Rise of the CISO

type
Article
author
By Hilary Walton, CISO, Kordia
date
16 Sep 2022
read time
2 min to read

Ten years ago, the role of Chief Information Security Officer (CISO) was almost unheard of in New Zealand. Cyber and information security tended to sit under the remit of the CIO or the CTO, buried alongside other responsibilities that fit into the broad umbrella term of IT.

Fast forward to today; cyber threats and crime are near the top of the list when it comes to risks facing organisations. High profile cyber attacks proliferate the headlines, and boards and executives are evolving their thinking about what it takes to secure data and information.

Hilary Walton, CISO at Kordia, says that more and more organisations are appointing a CISO to oversee their information security.

“I think organisations are looking for business centric CISOs to take responsibility for this work, instead of the traditional IT Manager or CIO, because of the growing strategic importance of cyber and information security,” says Walton.

“Not only that, mitigating the risk posed by cyber criminals and the threat landscape needs a calculated approach. To put it in perspective, cyber-crime globally generated $6 Trillion for hackers in 2021 – that’s more profitable than the global drug trade. Businesses, particularly those with high value data, really need a dedicated focus in this area to build cyber resilience.”

Another driver is the fact that cyber security is no longer solely about technical measures. While tools like firewalls, antivirus software and multifactor authentication (MFA) play a role in protecting against hackers, the human element is still very much a factor when it comes to protecting an organisation against a breach. A huge proportion of breaches occur due to human error – whether it be an unsuspecting employee clicking on a phishing link, or an accidental data leak by someone sharing the wrong document.

That’s why a CISO needs a good balance of both technical skills and business acumen to succeed.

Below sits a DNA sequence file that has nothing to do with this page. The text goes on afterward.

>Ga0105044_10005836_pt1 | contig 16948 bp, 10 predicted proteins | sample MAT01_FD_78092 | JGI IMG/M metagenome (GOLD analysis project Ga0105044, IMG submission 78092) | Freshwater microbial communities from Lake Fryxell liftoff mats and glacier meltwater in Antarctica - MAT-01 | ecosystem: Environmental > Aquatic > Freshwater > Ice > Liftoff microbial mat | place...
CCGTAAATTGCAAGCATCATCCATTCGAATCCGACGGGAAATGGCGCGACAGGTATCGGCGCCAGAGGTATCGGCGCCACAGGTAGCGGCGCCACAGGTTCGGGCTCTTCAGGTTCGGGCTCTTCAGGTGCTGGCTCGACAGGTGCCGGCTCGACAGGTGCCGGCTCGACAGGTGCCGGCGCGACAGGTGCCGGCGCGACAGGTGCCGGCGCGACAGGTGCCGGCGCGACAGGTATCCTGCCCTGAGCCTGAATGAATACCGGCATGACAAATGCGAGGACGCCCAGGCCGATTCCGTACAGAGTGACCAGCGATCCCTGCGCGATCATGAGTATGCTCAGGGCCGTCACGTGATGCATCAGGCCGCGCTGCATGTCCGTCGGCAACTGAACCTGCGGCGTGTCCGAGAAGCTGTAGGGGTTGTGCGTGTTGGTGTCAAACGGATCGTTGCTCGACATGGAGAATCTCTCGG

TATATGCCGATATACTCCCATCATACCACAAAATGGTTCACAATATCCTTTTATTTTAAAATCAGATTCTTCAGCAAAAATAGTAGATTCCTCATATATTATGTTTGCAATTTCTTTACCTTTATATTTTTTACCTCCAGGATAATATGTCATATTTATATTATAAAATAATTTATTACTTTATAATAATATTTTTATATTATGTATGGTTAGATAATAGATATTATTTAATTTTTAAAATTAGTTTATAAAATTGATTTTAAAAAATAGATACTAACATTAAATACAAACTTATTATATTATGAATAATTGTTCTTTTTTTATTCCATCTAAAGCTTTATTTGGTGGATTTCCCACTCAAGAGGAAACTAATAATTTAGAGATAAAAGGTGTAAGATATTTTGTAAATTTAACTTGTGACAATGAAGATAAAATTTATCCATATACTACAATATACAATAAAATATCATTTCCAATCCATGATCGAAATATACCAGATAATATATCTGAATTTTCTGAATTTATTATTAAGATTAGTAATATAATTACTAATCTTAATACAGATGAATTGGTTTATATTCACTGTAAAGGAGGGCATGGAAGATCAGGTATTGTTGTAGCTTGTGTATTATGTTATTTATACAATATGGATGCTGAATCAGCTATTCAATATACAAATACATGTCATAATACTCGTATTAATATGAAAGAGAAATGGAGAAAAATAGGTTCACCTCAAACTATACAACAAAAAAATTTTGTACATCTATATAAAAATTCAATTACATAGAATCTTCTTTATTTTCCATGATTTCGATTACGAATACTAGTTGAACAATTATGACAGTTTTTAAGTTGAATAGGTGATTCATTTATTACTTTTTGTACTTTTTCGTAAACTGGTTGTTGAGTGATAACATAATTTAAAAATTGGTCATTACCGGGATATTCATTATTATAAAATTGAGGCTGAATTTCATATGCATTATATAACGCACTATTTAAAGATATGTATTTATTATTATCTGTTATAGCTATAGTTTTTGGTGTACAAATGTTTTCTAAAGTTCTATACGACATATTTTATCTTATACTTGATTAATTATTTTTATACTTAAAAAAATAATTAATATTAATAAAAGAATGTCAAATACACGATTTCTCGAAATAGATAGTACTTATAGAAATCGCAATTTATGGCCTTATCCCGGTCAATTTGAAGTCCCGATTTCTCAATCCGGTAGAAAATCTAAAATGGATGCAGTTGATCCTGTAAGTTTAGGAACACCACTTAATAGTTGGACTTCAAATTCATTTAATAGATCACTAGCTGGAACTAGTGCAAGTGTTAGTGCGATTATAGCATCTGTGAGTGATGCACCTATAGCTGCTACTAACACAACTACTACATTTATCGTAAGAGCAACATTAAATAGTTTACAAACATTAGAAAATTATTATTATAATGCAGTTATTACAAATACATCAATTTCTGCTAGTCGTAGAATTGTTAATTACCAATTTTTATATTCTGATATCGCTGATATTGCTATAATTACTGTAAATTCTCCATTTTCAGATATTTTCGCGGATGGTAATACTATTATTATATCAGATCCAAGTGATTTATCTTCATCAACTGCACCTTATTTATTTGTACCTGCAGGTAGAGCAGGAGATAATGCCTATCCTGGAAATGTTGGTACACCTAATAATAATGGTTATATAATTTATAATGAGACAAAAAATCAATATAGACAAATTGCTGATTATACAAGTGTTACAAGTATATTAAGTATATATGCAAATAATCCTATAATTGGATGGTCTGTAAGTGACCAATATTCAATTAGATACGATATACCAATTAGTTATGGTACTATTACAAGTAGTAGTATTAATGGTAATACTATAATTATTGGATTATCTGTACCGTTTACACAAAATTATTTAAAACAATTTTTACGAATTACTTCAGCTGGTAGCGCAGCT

“CISO’s have to earn the respect of their cybersecurity rank and file, but they also have to be able to translate technology talk for the board and c-suite, to make it easier for the top tiers of the organisation to understand the impact,” continues Walton.

Another challenge, says Walton, is that it is virtually impossible for organisations to handle all security risks together as they are unlikely to get all the resources to handle all risk, so the CISO’s ability to help the business prioritise is key.

From a soft skills perspective, a CISO needs to be curious and empathetic when it comes to risk management, in order to pragmatically make a way forward for the organisation.

They also require a growth mindset and the ability to prioritise learning with dedicated time allocation and structure to help themselves and their teams stay current on cyber security trends, technologies and processes.

“A CISO looks at a business’s cyber security posture holistically – blending strategies around people, process and technology. Governance plays a big role in cyber security in the modern workplace. One of the key things a CISO will do is set some deliverables and reporting around these three pillars as a way to quantify progress and highlight risk.”

“There is a need for leadership teams to have someone who can speak their language and translate the IT and cyber security risks into business terms. Also, there is a growing importance of change management, culture building, influencing, and communicating across the enterprise that a CISO should be undertaking, to ensure good cyber security awareness is embedded into the culture of the organisation.” 

Kordia logo


Hilary Walton

About the author

Hilary Walton CMInstD is the chief information security officer of the Kordia Group, responsible for the business-critical connectivity, cyber security and cloud solutions for clients in both Australia and New Zealand. Previously, she  worked for Mi5 in London and the London 2012 Olympic and Paralympic Games leading the information security programme.

Hillary has a background in organisational psychology, security and risk management. She was also a uniformed officer in the Royal New Zealand Air Force and has written a book and developed an app on how to improve security Culture. She is a founder of the New Zealand Digital Leaders Network (NZDLN) and the Digital Culture Ideas network. Through her podcast series, and YouTube and LinkedIn channels she is a thought leader on culture change, digital transformation, IT security and cybersafe parenting.

The views expressed in this article do not reflect the position of the IoD unless explicitly stated.

Contribute your perspectives and expertise on an area of governance to the IoD membership and governance community. Contact us mail@iod.org.nz 

 

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